Home > Publications . Search All . Browse All . Country . Browse PSC Pubs . PSC Report Series

PSC In The News

RSS Feed icon

Davis-Kean et al. link children's self-perceptions to their math and reading achievement

Yang and Mahajan examine how hurricanes impact migration to the US

Patrick and colleagues analyze high-intensity drinking among adolescents

More News

Highlights

Pamela Smock elected to PAA Committee on Publications

Viewing the eclipse from ISR-Thompson

Paula Fomby to succeed Jennifer Barber as Associate Director of PSC

PSC community celebrates Violet Elder's retirement from PSC

More Highlights

Next Brown Bag

Mon, Sept 11, 2017, noon:
Welcoming of Postdoctoral Fellows: Angela Bruns, Karra Greenberg, Sarah Seelye and Emily Treleaven

Antidepressants in adult suicides in New York City: 2001-2004

Archived Abstract of Former PSC Researcher

Leon, A.C., P.M. Marzuk, K. Tardiff, A. Bucciarelli, M. Stajic, T.M. Piper, and Sandro Galea. 2007. "Antidepressants in adult suicides in New York City: 2001-2004." Journal of Clinical Psychiatry, 68(9): 1399-1403.

Background: The U.S. Food and Drug Administration recently extended the Black Box warning on antidepressants regarding pediatric suicidality to include young adults. The decision was guided by results from meta-analyses of 372 randomized controlled clinical trials of antidepressants for adults. Nearly all suicidality in those trials was nonfatal suicide attempts and ideation. Here, we consider whether antidepressants are linked with adult suicide deaths. Method: Subjects in this medical examiner surveillance study included all suicides, 18 years and older, in New York City from 2001-2004. Postmortem blood was analyzed for the presence of antidepressants. Results: There were 1419 adult suicides in New York City during the study period. Antidepressants were detected at autopsy in 23. 1 % of the suicides who met criteria for toxicology analyses. Antidepressants were least prevalent in suicides aged 18-24 years (13.9%). ( Conclusions : Antidepressants were detected in less than one-quarter of adult suicides in New York City from 2001-2004. The majority of the suicides were not attributable to antidepressant use, and perhaps many could have been prevented with appropriate treatment. Although) this study does not provide evidence for a link between antidepressant use and subsequent suicide, careful monitoring of patients receiving antidepressants remains critically important.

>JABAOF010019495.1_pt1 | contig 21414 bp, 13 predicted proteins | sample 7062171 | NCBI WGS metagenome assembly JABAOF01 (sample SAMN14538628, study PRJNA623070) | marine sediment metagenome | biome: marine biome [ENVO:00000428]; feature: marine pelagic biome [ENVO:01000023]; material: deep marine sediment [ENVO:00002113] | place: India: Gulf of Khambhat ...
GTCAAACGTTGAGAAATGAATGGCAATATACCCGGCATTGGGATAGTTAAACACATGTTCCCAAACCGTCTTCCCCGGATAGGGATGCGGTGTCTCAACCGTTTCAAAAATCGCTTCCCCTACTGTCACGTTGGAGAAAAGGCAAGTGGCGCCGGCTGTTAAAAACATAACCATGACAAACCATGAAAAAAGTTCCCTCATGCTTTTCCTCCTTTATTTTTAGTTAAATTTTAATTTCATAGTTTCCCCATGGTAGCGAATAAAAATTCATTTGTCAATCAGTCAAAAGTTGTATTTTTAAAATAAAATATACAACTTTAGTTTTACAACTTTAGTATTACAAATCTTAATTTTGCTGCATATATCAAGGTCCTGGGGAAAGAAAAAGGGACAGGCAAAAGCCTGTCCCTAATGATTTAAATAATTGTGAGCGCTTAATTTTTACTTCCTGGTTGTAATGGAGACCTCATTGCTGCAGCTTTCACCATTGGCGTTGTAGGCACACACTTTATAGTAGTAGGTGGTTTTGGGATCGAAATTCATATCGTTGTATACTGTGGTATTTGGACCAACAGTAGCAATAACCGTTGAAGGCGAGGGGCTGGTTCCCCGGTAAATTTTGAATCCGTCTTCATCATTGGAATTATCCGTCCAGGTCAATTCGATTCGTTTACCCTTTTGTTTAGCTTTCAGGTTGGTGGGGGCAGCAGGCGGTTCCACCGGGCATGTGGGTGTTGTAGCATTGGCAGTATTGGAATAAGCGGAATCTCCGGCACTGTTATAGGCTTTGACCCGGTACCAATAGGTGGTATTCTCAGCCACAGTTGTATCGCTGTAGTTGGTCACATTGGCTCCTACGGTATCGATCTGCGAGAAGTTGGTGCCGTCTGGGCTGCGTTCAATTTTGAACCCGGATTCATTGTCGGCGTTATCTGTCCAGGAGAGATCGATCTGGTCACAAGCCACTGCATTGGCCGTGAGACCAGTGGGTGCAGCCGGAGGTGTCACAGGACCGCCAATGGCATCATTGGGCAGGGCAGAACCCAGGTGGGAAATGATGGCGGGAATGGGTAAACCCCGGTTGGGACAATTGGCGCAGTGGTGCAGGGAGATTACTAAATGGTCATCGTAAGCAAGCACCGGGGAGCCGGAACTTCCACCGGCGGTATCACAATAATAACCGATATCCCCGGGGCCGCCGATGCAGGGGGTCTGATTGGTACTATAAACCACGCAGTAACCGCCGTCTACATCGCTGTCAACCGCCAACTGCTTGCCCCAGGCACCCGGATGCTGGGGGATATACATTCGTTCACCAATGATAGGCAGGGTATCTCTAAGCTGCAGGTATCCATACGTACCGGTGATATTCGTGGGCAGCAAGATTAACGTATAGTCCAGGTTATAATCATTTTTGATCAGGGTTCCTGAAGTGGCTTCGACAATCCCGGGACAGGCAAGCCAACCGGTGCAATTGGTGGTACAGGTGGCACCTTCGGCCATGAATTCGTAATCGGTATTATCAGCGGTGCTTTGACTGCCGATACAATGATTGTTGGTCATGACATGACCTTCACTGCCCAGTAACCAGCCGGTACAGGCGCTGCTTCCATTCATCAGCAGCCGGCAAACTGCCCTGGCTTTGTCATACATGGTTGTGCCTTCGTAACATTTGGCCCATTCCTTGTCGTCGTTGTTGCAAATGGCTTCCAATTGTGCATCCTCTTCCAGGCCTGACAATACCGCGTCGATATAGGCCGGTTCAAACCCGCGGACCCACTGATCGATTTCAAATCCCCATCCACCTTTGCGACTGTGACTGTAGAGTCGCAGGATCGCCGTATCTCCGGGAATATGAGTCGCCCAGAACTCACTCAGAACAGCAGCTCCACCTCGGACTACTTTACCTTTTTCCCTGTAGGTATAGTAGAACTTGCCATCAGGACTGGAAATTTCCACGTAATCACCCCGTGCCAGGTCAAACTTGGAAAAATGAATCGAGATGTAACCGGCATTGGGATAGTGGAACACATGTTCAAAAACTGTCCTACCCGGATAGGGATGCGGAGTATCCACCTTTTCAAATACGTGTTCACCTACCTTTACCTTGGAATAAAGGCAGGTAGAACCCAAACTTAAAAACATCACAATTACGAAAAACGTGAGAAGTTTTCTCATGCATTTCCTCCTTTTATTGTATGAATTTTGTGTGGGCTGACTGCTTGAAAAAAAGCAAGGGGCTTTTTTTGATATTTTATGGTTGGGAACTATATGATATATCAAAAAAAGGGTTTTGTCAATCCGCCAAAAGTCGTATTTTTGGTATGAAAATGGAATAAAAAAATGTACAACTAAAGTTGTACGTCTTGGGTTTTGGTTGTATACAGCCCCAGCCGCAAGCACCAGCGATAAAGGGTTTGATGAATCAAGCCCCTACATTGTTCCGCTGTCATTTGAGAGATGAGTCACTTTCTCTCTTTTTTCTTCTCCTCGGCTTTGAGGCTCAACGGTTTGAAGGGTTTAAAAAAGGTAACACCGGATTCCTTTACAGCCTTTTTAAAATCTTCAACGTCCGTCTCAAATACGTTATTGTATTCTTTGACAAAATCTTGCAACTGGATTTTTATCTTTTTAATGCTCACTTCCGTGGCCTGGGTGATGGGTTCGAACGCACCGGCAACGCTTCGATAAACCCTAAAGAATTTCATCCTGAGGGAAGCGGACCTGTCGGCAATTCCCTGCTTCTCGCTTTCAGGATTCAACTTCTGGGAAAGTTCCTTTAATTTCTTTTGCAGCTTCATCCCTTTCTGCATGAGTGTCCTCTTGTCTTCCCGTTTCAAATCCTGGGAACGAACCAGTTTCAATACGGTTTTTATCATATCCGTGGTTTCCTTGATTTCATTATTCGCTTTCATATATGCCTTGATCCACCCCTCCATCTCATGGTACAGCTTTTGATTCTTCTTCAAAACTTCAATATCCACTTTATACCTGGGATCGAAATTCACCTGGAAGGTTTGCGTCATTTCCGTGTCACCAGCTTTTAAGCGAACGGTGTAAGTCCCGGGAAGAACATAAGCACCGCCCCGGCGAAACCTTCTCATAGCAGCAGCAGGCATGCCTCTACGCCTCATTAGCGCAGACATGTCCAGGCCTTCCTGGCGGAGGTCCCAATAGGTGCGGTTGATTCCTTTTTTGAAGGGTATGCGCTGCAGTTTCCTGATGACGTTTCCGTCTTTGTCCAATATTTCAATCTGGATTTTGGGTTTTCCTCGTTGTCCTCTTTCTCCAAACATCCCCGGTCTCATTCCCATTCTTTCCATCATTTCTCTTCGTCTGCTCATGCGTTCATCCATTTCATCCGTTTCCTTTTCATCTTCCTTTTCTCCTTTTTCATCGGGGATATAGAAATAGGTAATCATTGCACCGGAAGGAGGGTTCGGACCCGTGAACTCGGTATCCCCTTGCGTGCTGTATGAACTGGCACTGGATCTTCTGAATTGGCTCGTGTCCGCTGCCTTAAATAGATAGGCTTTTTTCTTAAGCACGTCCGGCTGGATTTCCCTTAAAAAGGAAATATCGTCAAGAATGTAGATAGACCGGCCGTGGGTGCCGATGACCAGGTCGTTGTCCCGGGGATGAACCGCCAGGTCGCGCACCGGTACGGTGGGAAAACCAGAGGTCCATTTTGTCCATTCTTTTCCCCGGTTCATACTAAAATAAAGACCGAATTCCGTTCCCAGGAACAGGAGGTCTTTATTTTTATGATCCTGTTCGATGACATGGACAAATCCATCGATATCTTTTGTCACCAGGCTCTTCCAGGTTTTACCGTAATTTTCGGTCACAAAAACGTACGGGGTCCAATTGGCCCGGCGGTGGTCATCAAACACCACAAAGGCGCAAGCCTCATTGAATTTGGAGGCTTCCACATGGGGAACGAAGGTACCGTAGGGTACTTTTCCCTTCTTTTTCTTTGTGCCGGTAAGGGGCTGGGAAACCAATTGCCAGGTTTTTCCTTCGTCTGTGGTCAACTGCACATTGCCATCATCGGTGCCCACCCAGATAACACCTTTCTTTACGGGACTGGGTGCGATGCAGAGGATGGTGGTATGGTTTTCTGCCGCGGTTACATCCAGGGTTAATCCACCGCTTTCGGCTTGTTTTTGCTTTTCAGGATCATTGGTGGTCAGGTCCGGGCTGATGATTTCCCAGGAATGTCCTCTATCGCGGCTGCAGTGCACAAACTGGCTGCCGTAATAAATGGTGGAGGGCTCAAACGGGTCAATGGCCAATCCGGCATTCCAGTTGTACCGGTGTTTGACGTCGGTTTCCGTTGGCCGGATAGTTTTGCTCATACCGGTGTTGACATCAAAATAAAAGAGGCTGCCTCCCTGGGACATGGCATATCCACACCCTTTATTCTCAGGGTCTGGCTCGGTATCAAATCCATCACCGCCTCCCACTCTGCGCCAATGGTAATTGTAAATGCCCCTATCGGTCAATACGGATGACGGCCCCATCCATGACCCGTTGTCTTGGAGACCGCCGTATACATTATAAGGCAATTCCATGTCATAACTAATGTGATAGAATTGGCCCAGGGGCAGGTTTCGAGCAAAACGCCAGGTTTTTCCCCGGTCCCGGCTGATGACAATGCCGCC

Browse | Search : All Pubs | Next